On a hazy day in November, Hardeep Singh received a text message from the COVID-19 testing system at Foster Farms poultry company saying that his mother had tested positive for the coronavirus.
He got the alert because his mother, a 63-year-old line worker at one of the company’s meat-packing plants in California’s San Joaquin Valley, doesn’t speak English and doesn’t own a smartphone.
Singh couldn’t reach her as she continued to handle chicken parts alongside her co-workers. Her supervisors didn’t tell her, either. In fact, they assigned her more shifts for the week.
Singh broke the news to her that evening, and convinced her not to return to work, where she might spread the infection to others. But he couldn’t reach anyone at the company for another five days, to ask whether she qualified for paid time off while she isolated.
Singh’s mother ended up being among the more than 400 employees at the plant who were diagnosed with COVID-19 last year, and one of about 90,000 cases linked to food-production facilities and farm work across the United States. Because the sector feeds Americans and powers part of the US economy, agricultural workers such as Singh’s mother have been considered essential workers during the COVID-19 pandemic.
That important role comes at a cost. One study found that food and agricultural workers in California had an almost 40% increased risk of dying last year, compared with the state’s general population. And within that imbalance lies another contrast. Latinx food and agriculture workers experienced a nearly 60% increase in deaths compared with previous years; the increase for white workers was just 16%.
The reasons for such disparities, say public-health researchers, include discrimination, low wages, limited labour protections and inadequate access to health care, affordable housing and education. These are some of the ‘social determinants of health’, a concept that has been around for at least 150 years, but which has gained recognition during the pandemic.
The phrase was on the lips of Anthony Fauci, the highest-ranking infectious-disease scientist in the US government, as he explained why Black, Latinx and Indigenous people have been affected by COVID-19 much more than have white people in the United States. The concept has also attracted infusions of grant money from the Centers for Disease Control and Prevention (CDC) and the US National Institutes of Health. Yet although scholarship on the social determinants of health has been growing for decades, real moves to fix the underlying problems are complex, politically fraught and, as a consequence, rare.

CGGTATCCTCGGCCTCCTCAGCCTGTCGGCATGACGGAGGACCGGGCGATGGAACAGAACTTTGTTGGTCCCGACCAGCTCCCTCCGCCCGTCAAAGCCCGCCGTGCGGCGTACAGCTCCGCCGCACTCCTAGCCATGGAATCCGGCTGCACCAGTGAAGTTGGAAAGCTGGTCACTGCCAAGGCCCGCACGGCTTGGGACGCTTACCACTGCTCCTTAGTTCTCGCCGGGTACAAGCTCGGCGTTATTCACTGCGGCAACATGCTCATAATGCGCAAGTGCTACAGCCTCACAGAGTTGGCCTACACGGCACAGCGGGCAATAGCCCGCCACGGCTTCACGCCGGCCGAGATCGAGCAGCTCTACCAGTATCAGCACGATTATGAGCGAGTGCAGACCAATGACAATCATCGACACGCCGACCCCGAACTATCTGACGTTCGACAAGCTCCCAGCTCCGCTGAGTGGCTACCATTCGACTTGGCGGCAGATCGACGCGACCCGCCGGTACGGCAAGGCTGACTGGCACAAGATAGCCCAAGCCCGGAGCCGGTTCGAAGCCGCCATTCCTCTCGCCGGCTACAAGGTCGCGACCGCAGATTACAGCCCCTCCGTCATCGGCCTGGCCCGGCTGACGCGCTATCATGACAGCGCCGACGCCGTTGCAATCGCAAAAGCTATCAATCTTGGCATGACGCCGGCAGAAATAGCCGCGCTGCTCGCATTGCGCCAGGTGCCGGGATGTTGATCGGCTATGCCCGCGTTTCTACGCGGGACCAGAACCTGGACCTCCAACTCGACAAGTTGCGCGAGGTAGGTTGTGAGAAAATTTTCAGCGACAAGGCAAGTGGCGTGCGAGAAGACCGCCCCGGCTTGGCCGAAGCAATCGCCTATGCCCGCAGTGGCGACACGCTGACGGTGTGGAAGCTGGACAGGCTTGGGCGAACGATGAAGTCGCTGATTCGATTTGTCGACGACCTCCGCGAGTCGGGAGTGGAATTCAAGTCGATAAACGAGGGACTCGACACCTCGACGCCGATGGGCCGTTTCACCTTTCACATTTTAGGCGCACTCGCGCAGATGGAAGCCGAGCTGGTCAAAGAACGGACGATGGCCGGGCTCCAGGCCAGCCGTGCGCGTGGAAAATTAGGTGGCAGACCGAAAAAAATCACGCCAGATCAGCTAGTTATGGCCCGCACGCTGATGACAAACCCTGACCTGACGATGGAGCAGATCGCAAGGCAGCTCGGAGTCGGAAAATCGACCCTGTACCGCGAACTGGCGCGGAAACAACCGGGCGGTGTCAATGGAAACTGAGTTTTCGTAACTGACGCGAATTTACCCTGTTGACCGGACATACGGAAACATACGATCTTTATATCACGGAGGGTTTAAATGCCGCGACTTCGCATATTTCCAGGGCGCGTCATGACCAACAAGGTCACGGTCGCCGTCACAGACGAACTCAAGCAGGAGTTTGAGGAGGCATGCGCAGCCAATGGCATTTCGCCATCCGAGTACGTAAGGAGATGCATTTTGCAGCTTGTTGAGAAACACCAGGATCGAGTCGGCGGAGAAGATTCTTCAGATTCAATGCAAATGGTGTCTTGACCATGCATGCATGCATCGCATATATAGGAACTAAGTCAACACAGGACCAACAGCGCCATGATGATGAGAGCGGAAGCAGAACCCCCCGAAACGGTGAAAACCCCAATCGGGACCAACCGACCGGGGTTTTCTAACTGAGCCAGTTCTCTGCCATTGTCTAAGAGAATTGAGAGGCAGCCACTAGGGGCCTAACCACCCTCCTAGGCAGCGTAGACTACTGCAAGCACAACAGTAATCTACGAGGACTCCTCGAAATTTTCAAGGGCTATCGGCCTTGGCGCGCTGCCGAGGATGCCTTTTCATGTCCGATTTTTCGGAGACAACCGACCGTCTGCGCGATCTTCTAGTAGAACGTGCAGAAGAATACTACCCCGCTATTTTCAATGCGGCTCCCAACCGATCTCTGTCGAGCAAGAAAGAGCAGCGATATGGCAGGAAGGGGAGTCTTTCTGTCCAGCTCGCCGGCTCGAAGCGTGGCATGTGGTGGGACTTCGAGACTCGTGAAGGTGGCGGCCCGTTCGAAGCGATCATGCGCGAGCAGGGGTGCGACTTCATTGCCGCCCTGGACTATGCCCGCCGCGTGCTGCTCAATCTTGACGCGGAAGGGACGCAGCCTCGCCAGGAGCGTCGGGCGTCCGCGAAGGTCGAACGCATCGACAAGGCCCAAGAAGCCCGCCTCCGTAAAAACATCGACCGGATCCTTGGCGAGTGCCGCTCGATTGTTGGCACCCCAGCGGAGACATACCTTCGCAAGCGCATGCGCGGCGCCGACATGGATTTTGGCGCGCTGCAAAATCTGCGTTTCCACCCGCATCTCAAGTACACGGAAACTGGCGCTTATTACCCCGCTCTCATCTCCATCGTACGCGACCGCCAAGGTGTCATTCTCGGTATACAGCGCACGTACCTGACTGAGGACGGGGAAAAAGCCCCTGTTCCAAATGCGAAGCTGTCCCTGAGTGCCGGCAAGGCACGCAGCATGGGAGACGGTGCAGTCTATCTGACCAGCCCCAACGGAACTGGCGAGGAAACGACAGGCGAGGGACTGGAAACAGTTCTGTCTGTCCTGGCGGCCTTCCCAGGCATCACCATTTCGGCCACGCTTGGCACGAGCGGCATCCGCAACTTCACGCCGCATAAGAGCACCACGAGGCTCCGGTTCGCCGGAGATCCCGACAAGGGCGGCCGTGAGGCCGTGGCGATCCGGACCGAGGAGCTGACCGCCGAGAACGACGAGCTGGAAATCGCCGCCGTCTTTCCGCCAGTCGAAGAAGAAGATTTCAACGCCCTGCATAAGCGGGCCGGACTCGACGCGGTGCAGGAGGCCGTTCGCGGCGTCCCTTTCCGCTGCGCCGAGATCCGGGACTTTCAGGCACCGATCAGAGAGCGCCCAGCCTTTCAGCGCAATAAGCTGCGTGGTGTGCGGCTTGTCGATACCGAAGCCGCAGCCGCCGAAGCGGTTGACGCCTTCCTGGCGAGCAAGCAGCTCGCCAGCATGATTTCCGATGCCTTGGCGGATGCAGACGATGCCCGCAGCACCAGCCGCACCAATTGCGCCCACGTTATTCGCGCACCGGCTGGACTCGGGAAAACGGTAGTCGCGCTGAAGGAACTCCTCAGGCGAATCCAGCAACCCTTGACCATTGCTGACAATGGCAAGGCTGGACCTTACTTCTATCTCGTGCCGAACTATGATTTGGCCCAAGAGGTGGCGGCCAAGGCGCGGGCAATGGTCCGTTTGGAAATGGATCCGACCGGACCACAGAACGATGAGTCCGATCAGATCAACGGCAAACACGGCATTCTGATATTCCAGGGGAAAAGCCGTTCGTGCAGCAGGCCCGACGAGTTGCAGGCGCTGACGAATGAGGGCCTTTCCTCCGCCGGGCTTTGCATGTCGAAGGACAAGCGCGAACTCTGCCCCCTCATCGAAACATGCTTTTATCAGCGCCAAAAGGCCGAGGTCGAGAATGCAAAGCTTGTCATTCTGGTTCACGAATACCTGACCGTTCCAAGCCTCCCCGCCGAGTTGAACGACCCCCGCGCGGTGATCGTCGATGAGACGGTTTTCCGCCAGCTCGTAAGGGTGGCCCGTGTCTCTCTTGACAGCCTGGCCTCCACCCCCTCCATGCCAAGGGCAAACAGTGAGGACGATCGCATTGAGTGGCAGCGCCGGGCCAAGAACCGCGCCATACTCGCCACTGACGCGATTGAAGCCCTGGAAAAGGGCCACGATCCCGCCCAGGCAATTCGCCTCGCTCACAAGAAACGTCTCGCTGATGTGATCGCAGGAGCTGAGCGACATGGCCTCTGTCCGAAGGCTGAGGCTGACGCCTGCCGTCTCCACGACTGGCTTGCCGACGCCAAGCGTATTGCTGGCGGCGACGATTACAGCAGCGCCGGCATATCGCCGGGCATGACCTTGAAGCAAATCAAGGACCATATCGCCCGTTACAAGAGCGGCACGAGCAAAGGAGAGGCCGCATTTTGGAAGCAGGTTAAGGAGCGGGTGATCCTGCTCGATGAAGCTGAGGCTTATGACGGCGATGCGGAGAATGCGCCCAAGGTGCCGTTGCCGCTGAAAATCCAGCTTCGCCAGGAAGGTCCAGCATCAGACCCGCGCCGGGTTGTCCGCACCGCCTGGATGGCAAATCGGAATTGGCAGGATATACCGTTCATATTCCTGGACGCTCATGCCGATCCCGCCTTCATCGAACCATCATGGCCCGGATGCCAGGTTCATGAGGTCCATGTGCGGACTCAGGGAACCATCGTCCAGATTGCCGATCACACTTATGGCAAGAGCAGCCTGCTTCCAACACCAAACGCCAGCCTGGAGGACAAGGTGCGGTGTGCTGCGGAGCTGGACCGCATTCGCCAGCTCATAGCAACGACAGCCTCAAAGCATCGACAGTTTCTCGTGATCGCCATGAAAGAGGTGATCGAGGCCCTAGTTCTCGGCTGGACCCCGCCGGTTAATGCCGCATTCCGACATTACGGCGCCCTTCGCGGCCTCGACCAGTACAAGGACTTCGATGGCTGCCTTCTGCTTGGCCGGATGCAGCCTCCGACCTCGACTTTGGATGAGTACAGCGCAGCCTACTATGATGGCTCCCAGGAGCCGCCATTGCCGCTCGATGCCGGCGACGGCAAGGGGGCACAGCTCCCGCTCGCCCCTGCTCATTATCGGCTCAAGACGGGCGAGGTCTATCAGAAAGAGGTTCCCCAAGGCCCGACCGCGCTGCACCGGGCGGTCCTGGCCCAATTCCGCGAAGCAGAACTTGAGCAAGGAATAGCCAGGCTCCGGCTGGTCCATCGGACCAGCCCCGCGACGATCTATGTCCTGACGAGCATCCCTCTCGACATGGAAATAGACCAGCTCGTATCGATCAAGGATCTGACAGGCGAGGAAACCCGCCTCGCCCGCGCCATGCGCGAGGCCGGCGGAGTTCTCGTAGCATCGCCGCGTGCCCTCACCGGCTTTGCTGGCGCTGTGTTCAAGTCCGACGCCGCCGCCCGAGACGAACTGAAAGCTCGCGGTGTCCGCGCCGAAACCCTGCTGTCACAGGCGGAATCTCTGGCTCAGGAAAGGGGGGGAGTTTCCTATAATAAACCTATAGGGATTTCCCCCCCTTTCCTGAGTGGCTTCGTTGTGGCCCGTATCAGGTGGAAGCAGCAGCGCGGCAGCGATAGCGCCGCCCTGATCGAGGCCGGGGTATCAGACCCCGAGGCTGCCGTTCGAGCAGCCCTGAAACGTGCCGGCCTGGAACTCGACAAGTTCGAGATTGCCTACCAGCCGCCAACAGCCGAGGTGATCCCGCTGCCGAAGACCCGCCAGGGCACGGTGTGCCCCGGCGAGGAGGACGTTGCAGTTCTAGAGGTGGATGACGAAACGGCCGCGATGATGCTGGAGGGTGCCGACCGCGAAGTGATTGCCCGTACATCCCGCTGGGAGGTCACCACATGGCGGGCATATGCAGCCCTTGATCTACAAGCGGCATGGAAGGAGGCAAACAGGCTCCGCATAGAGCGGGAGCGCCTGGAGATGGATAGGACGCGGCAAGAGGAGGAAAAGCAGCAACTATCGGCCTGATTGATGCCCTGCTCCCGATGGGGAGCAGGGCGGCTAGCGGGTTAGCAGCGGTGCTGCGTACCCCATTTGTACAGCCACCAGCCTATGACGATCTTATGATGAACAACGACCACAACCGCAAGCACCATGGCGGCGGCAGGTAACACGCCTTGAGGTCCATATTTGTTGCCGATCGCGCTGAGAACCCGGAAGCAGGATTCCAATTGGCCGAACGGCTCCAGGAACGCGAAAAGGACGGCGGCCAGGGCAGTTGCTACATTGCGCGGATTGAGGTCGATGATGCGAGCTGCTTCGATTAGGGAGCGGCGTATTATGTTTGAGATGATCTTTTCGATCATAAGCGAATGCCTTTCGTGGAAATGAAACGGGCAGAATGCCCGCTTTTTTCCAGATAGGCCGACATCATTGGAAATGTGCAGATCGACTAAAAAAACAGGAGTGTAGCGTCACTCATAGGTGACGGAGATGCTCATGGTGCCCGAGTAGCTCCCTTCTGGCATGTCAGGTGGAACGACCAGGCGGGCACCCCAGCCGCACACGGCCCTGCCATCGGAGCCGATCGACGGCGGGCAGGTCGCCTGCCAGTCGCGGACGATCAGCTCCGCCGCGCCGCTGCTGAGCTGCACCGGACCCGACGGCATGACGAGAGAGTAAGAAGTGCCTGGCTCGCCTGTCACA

The pace of change looks particularly stagnant when compared with advances in infectious-disease biology, in which researchers have isolated pathogens and created life-saving therapies and vaccines to stop them.
To understand what makes confronting the social determinants of health so hard, I investigated the tumultuous coronavirus response in the San Joaquin Valley, where hundreds of thousands of agriculture workers reside. Most of them were born outside the United States, and many lack legal residency, meaning they have limited access to social services, such as unemployment benefits or health care, despite paying taxes.
The valley is one of the richest agricultural regions in the world, and simultaneously has one of the highest poverty rates in the United States. During the pandemic, it has provided a clear example of how inequality renders some groups of people much more vulnerable to disease.
“We call them essential, but they’re considered expendable,” says Singh, himself a medical student pursuing a dual degree in public health. He asked for his name to be changed because of concerns that speaking out might cost family members their jobs.
As COVID-19 devastated disenfranchised communities in the San Joaquin Valley (see map), grass-roots organizations joined with local researchers to provide help. They’ve organized testing drives and educated communities about the disease and vaccines. But much of their work falls outside medical care, such as advocating for labour rights and subsidies for housing.
These types of social and economic intervention are what’s really needed to address health disparities, but many academics and health officials are reluctant to push for such measures publicly, says Mary Bassett, an epidemiologist at Harvard University in Cambridge, Massachusetts, who is a former commissioner of New York City’s Department of Health. That reticence needs to change, she says. “We need to be more outspoken about things that aren’t in our lane.”